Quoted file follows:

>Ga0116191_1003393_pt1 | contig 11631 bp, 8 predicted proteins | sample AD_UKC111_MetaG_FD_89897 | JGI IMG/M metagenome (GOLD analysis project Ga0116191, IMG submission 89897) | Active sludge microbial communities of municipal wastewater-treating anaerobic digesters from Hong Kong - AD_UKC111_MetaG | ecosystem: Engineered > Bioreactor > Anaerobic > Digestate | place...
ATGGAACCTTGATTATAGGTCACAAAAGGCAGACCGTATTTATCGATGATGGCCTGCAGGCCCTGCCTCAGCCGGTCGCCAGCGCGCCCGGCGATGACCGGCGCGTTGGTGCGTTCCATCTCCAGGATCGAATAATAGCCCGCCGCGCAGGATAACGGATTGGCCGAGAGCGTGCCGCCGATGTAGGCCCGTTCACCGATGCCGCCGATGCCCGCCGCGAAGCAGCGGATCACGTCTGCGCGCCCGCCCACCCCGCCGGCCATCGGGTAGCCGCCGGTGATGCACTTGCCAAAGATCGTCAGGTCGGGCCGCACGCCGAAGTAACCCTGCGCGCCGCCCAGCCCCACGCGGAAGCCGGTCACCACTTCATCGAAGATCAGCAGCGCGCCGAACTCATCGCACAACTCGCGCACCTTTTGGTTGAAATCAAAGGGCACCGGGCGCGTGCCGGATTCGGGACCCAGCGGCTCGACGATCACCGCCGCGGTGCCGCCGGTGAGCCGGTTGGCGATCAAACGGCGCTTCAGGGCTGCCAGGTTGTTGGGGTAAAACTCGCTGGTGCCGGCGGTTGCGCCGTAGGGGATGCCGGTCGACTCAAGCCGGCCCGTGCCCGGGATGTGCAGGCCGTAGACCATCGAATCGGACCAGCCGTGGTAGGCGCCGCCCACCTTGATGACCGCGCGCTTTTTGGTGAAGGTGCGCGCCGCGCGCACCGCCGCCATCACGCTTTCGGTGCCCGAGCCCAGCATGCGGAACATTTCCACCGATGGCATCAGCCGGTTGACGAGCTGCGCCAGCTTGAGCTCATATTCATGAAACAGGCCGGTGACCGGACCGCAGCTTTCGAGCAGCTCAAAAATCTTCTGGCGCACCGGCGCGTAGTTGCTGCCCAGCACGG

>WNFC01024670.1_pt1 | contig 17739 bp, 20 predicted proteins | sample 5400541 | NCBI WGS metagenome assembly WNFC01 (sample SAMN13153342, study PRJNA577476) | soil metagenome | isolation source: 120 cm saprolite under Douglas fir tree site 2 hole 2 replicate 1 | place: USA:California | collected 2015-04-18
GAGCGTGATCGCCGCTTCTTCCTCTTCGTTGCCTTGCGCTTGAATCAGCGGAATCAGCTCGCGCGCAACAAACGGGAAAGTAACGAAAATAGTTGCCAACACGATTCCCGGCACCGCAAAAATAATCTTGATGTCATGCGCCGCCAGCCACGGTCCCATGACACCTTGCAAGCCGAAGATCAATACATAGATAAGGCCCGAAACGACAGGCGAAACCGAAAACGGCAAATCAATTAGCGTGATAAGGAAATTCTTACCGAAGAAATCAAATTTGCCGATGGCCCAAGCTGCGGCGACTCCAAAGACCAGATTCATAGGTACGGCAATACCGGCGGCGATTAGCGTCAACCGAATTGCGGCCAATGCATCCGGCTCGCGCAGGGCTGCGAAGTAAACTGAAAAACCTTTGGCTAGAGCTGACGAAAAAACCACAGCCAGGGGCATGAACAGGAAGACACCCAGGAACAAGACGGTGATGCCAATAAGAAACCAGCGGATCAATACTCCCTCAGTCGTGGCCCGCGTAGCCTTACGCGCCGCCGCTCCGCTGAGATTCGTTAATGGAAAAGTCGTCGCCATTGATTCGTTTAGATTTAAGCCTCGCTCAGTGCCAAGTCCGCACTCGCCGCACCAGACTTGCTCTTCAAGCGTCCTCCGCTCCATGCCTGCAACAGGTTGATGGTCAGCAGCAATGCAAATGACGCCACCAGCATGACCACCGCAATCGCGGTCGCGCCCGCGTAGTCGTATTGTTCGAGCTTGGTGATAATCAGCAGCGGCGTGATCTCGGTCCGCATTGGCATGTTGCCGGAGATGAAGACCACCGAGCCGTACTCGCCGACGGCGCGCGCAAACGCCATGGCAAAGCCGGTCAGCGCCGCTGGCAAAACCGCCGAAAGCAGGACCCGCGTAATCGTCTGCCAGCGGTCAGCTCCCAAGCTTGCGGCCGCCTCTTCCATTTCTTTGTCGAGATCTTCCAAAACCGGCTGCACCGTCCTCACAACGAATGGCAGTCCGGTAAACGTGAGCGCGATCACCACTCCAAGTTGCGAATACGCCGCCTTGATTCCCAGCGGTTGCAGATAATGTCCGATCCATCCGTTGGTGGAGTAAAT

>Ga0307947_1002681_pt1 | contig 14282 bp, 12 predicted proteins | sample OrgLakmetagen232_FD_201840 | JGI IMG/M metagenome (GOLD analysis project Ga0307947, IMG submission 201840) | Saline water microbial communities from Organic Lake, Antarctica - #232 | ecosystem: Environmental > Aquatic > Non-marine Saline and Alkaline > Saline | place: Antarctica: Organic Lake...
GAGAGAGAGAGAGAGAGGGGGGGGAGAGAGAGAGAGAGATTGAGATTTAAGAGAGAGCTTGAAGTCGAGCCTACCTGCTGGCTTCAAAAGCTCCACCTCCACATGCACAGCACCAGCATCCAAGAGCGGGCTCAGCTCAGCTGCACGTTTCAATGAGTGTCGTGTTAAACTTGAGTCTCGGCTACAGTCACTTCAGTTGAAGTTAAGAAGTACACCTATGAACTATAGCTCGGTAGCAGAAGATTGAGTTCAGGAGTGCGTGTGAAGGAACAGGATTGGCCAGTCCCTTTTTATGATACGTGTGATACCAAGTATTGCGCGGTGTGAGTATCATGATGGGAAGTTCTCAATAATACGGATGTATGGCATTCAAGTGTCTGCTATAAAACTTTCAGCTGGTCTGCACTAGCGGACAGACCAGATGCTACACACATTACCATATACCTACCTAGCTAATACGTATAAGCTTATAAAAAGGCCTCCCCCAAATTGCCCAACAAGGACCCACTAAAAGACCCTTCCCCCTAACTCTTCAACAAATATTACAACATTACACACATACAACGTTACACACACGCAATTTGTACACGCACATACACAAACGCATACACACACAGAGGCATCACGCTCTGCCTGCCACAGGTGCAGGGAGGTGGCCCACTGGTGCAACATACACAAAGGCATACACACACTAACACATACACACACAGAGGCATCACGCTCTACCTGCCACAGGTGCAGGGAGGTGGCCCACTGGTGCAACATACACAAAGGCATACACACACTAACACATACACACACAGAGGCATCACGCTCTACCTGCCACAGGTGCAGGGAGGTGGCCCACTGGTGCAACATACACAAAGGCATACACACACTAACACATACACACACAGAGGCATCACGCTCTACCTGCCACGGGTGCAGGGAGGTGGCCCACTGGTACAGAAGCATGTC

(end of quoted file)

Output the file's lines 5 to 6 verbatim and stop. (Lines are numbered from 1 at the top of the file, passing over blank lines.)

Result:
>Ga0307947_1002681_pt1 | contig 14282 bp, 12 predicted proteins | sample OrgLakmetagen232_FD_201840 | JGI IMG/M metagenome (GOLD analysis project Ga0307947, IMG submission 201840) | Saline water microbial communities from Organic Lake, Antarctica - #232 | ecosystem: Environmental > Aquatic > Non-marine Saline and Alkaline > Saline | place: Antarctica: Organic Lake...
GAGAGAGAGAGAGAGAGGGGGGGGAGAGAGAGAGAGAGATTGAGATTTAAGAGAGAGCTTGAAGTCGAGCCTACCTGCTGGCTTCAAAAGCTCCACCTCCACATGCACAGCACCAGCATCCAAGAGCGGGCTCAGCTCAGCTGCACGTTTCAATGAGTGTCGTGTTAAACTTGAGTCTCGGCTACAGTCACTTCAGTTGAAGTTAAGAAGTACACCTATGAACTATAGCTCGGTAGCAGAAGATTGAGTTCAGGAGTGCGTGTGAAGGAACAGGATTGGCCAGTCCCTTTTTATGATACGTGTGATACCAAGTATTGCGCGGTGTGAGTATCATGATGGGAAGTTCTCAATAATACGGATGTATGGCATTCAAGTGTCTGCTATAAAACTTTCAGCTGGTCTGCACTAGCGGACAGACCAGATGCTACACACATTACCATATACCTACCTAGCTAATACGTATAAGCTTATAAAAAGGCCTCCCCCAAATTGCCCAACAAGGACCCACTAAAAGACCCTTCCCCCTAACTCTTCAACAAATATTACAACATTACACACATACAACGTTACACACACGCAATTTGTACACGCACATACACAAACGCATACACACACAGAGGCATCACGCTCTGCCTGCCACAGGTGCAGGGAGGTGGCCCACTGGTGCAACATACACAAAGGCATACACACACTAACACATACACACACAGAGGCATCACGCTCTACCTGCCACAGGTGCAGGGAGGTGGCCCACTGGTGCAACATACACAAAGGCATACACACACTAACACATACACACACAGAGGCATCACGCTCTACCTGCCACAGGTGCAGGGAGGTGGCCCACTGGTGCAACATACACAAAGGCATACACACACTAACACATACACACACAGAGGCATCACGCTCTACCTGCCACGGGTGCAGGGAGGTGGCCCACTGGTACAGAAGCATGTC